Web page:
The software as a service (SaaS) market’s revenue is anticipated to reach $212.2 billion in 2022 and increase 9.1% annually over the following five years. Since 2015, the average number of SaaS applications utilized by businesses worldwide has increased. Consumer SaaS, such as Adobe Creative Cloud, Netflix, Figma, and Zoom, is steadily occupying more and more of our daily digital lives.
The prospect of developing SaaS software may be sufficiently inspired by these trends alone. You can successfully launch a new-level product if you combine them with practically limitless scalability, subscription-based revenue, and low cost of distribution made possible by the cloud.
Different tech startup founders focus on different software types, industries, and audiences, but all of them have one thing in common — the desire to build a successful product. In a startup environment, “success” usually means the following:
- Attracting new customers and scaling a product fast
- Creating a predictable and growing revenue stream
- Reducing expenses
While cloud hosting isn’t a magic wand that makes every product a market winner, choosing a SaaS scenario can greatly improve your chances of success. There is a handful of reasons for that.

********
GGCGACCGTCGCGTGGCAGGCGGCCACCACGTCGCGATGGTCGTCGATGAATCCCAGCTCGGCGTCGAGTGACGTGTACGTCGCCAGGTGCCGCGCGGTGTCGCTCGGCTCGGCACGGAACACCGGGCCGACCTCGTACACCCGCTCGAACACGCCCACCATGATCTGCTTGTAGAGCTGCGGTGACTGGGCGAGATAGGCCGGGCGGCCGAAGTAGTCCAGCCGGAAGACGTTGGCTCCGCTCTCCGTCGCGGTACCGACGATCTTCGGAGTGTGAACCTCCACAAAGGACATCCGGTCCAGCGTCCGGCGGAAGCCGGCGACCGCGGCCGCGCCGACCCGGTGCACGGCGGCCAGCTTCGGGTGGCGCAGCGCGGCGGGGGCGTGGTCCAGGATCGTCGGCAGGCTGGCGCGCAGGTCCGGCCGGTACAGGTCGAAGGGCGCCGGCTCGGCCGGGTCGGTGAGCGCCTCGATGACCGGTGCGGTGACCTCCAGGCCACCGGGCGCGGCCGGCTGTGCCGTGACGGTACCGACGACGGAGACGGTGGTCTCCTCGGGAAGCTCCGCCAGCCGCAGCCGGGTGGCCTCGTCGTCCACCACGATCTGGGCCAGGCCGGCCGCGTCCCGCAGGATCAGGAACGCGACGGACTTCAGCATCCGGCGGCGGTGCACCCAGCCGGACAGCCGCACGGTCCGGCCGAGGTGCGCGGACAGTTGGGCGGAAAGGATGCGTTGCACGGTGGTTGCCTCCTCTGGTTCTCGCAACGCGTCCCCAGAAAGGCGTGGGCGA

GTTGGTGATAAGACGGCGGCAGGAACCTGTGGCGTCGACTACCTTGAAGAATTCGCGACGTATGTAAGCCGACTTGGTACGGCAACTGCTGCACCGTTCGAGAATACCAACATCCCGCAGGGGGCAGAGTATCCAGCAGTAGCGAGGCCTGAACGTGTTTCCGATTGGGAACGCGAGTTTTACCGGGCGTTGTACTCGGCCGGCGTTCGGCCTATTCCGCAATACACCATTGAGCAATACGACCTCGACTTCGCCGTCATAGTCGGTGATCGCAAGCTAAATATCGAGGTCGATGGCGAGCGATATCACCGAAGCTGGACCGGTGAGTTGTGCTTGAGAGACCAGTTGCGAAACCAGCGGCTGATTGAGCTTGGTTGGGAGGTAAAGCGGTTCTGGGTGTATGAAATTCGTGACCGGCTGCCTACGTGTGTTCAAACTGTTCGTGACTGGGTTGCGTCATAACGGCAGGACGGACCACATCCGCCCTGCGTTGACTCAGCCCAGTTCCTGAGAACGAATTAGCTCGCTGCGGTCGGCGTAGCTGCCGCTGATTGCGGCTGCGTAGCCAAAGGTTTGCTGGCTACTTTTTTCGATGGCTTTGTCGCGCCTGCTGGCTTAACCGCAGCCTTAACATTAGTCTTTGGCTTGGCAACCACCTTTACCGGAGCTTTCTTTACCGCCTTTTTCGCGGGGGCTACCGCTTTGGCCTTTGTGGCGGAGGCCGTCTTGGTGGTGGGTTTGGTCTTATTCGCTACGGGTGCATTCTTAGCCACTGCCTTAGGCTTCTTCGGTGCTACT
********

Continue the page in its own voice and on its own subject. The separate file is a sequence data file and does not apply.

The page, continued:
Consumerization of enterprise software
Enterprise software has long been synonymous with platform dependency, poor performance, and clunky user interfaces. But expectations and demands of B2B customers are in constant flux. People get the best-in-class experience when using consumer apps — why should they tolerate the flaws of corporate software?
Consumerization of enterprise software puts a B2B user at the center of the workplace digital experience. Employees expect intuitive, fast, and agile tools, so corporate decision-makers are looking for software that meets these criteria. As a result, enterprise IT ecosystems are shifting from on-premise to SaaS since, in most cases, only cloud-based solutions ensure consumer-grade UX.
For startups targeting corporate clients, it means that SaaS enterprise products are more likely to meet the current demand of potential users. Ultimately, this leads to higher sales and revenues.
Subscription-based payment model